We can then navigate to http://us.archive.ubuntu.com/ubuntu/pool/main/g/gcc-4.4/ (and gcc-4.5 and gcc-4.6) and search on libstdc++6-4.4-dbg (and 6-4.5 and 6-4.6).

Finally, the libgcc1-dbg package (gcc support library) can be found in the same web directories as the libstdc++ symbols, with names like libgcc1-dbg_4.6.3-1ubuntu5_i386.deb.

With these four web directories and the names of the debug packages in hand we can construct a simple shell script that will download symbols for 32 different libc6, libstdc++6, and libgcc1 packages.

$ BASE=http://us.archive.ubuntu.com/ubuntu/pool/main
$ SUFFIX=i386.deb
$ wget -r -l1 -nd -nc -A “libc6*dbg*$SUFFIX” $BASE/e/eglibc
$ wget -r -l1 -nd -nc -A “libstdc*dbg*$SUFFIX” $BASE/g/gcc-4.4
$ wget -r -l1 -nd -nc -A “libstdc*dbg*$SUFFIX” $BASE/g/gcc-4.5
$ wget -r -l1 -nd -nc -A “libstdc*dbg*$SUFFIX” $BASE/g/gcc-4.6
$ wget -r -l1 -nd -nc -A “libgcc1-dbg*$SUFFIX” $BASE/g/gcc-4.4
$ wget -r -l1 -nd -nc -A “libgcc1-dbg*$SUFFIX” $BASE/g/gcc-4.5
$ wget -r -l1 -nd -nc -A “libgcc1-dbg*$SUFFIX” $BASE/g/gcc-4.6

Warning: I can’t get rid of the “smart quotes” in the script above so you’ll probably have to replace both quotes on each wget line with ‘real’ quotes. Sorry.

Depending on your needs this might be excessive or insufficient. You can download just a few packages as needed, or download every -dbg package you can find.

With slight modifications this script can download amd64.deb packages or others.

Other Ubuntu debug packages

The libc6 and libstdc++ debug packages are an anomaly in the land of Ubuntu because they can be found in the normal repositories. For the majority of debug packages we need to go to the ddebs repositories, but this is actually quite simple. Let’s say we want to get the symbols for libX11.so.6. First we execute these two commands to find out what package contains libX11.so.6, and what URL contains that package:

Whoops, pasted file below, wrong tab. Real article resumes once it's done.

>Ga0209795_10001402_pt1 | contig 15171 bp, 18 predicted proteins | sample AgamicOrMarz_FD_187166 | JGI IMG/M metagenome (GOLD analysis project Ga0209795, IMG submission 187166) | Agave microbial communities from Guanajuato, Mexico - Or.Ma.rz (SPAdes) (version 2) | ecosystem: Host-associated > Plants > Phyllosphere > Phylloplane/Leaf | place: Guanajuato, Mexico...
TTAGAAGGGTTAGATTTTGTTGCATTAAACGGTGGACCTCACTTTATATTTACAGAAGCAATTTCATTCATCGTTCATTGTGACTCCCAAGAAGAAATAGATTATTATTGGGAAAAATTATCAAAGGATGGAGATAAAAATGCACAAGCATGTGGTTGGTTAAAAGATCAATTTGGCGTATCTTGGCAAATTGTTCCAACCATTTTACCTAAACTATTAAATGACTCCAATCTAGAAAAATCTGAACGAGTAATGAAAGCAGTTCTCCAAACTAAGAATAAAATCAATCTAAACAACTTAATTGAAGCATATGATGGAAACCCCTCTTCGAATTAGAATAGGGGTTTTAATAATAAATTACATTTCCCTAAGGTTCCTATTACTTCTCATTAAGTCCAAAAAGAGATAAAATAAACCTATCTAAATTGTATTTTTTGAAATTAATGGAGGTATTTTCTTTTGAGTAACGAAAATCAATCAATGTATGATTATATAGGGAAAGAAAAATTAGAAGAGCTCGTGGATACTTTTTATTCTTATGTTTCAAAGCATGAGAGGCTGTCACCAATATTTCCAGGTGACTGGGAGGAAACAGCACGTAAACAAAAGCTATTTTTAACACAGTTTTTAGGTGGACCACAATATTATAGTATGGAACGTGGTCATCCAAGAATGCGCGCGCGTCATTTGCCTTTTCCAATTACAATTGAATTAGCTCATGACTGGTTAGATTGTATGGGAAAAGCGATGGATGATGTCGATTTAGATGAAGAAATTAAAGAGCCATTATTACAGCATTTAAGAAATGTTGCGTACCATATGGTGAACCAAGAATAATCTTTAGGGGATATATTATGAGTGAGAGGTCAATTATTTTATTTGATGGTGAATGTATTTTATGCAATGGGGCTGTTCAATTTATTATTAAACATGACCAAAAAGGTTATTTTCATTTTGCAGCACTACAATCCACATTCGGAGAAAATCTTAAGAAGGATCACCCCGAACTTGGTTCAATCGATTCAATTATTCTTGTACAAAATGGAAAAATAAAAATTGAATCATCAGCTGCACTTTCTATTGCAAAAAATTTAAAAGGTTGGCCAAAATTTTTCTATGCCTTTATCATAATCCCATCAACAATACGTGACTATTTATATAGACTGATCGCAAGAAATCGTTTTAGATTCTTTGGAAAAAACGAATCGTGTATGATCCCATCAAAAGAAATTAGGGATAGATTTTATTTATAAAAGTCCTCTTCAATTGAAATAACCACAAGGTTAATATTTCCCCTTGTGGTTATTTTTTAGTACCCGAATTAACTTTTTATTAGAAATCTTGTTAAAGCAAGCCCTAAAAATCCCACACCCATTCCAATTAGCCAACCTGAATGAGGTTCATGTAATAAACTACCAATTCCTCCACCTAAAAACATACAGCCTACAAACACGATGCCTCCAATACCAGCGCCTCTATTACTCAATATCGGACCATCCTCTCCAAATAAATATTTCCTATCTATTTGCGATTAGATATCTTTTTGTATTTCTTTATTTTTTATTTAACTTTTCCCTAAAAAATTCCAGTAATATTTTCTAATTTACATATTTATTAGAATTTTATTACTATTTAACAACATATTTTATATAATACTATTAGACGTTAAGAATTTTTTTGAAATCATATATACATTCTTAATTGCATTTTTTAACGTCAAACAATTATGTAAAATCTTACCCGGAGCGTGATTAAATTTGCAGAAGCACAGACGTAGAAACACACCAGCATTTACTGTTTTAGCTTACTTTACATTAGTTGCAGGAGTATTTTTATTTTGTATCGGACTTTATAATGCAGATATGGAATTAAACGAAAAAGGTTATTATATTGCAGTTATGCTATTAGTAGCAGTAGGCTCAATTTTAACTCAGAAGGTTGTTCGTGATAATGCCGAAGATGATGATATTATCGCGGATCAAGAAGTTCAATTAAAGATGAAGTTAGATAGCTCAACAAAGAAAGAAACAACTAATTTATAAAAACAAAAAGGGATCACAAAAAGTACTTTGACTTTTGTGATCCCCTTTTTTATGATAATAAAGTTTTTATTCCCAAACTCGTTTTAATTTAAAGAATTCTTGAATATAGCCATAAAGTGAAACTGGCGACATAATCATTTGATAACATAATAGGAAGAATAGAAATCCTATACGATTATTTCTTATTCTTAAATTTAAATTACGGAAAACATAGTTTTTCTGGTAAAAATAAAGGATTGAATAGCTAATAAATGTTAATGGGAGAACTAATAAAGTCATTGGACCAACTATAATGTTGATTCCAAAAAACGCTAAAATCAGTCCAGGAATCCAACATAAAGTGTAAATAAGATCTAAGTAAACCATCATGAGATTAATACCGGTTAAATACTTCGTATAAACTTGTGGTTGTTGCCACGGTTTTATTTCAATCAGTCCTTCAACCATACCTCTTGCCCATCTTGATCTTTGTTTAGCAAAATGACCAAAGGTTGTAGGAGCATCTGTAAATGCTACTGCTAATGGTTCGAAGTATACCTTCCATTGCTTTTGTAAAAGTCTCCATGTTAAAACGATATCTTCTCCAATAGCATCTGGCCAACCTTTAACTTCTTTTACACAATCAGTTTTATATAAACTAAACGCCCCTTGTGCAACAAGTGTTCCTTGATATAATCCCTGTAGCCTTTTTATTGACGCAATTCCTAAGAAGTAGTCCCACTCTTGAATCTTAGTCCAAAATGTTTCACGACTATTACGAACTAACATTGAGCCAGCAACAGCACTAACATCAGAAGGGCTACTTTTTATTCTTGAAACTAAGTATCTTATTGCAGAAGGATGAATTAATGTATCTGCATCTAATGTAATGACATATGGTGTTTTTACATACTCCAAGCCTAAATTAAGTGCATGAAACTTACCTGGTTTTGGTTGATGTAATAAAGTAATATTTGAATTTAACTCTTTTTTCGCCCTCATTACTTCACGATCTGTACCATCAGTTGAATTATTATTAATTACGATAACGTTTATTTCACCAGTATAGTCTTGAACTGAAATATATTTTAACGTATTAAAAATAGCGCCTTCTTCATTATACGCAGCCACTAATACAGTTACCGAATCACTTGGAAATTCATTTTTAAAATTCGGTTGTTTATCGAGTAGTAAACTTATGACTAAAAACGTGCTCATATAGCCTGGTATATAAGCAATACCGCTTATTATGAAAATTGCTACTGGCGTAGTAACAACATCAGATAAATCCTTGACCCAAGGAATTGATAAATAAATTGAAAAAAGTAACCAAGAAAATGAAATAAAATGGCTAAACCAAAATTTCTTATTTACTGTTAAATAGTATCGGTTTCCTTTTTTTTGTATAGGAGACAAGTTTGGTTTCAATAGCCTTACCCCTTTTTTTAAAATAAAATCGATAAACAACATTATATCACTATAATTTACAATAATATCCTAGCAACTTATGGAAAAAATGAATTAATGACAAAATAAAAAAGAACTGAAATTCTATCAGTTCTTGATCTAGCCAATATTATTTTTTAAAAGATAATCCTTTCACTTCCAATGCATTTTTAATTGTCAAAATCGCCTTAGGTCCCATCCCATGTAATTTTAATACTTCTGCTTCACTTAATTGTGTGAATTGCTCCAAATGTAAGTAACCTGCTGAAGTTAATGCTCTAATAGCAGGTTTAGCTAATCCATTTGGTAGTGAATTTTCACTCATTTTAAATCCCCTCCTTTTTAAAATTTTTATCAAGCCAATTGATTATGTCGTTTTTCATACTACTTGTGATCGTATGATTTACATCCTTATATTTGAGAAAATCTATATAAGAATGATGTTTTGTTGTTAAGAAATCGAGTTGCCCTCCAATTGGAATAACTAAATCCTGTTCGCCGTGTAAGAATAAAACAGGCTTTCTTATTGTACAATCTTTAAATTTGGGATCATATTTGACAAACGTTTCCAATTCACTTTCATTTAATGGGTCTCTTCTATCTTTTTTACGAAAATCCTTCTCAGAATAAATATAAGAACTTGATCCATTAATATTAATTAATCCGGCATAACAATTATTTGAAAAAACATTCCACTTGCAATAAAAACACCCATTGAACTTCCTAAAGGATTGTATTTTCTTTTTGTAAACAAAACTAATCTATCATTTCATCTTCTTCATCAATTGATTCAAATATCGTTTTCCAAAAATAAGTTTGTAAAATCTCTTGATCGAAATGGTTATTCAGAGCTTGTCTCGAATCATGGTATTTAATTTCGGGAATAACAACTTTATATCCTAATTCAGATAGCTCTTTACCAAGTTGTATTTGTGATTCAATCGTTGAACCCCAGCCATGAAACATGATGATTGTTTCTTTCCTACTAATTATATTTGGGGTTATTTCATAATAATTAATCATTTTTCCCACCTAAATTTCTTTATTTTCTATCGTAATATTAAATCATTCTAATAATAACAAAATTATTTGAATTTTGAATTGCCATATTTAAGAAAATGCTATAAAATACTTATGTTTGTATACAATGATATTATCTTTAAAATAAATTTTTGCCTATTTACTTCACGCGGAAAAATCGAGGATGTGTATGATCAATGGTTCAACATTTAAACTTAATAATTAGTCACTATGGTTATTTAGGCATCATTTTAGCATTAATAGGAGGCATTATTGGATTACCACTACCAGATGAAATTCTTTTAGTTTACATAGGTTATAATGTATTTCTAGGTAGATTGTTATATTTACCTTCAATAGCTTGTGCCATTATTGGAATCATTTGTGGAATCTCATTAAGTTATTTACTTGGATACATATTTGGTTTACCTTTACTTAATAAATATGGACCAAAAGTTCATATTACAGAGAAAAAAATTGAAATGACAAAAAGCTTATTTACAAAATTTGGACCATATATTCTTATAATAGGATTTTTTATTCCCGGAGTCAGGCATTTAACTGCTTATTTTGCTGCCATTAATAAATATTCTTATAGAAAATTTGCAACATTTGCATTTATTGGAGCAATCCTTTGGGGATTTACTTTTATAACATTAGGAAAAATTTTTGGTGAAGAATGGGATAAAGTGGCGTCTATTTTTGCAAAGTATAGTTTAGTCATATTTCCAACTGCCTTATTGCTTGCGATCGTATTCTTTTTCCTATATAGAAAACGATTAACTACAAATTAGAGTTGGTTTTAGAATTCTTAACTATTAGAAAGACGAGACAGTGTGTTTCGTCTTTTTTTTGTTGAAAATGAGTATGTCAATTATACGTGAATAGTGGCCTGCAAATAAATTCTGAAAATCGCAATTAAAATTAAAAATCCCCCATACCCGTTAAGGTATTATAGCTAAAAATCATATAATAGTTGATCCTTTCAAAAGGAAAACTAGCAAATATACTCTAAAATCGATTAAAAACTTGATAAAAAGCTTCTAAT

$ dpkg -S libX11.so.6

libx11-6: /usr/lib/i386-linux-gnu/libX11.so.6
$ apt-get download –print-uris libx11-6

http://us.archive.ubuntu.com/ubuntu/pool/main/libx/libx11/libx11-6_1.4.99.1-0ubuntu2_i386.deb’

Now we take that URL and replace “.*ubuntu.com/ubuntu” with http://ddebs.ubuntu.com – if you’re feeling lazy you can do this with sed:

$ apt-get download –print-uris libx11-6 | sed “s#.*ubuntu.com/ubuntu#http://ddebs.ubuntu.com#”

http://ddebs.ubuntu.com/pool/main/libx/libx11/libx11-6_1.4.99.1-0ubuntu2_i386.deb’

Now navigate to the resulting web directory (ignore the file portion) and download whatever -dbgsym file seems promising. In my case I chose libx11-xcb1-dbgsym_1.4.99.1-0ubuntu2_i386.ddeb because I guessed it would match the customer’s machine.

In this case we were looking at a customer crash so we had a breakpad debug identifier of:

9853ba2a77f7afcdba76dfaf3900bd79

After fixing the byte ordering of the first 32-bit chunk and the two subsequent 16-bit chunks we are left with a partial build ID which looks like this:

2aba5398f777cdafba76dfaf3900bd79

I could then compare this to the result of readelf -n on the libX11.so.6 symbols that I had downloaded and I could see that they were a match:

2aba5398f777cdafba76dfaf3900bd794b39bf34

As with all of the advice in this particular post this technique only makes sense when tracking down symbols for crashes happening on other machines. For development on your own machine you generally want to add the ddebs repository and then go: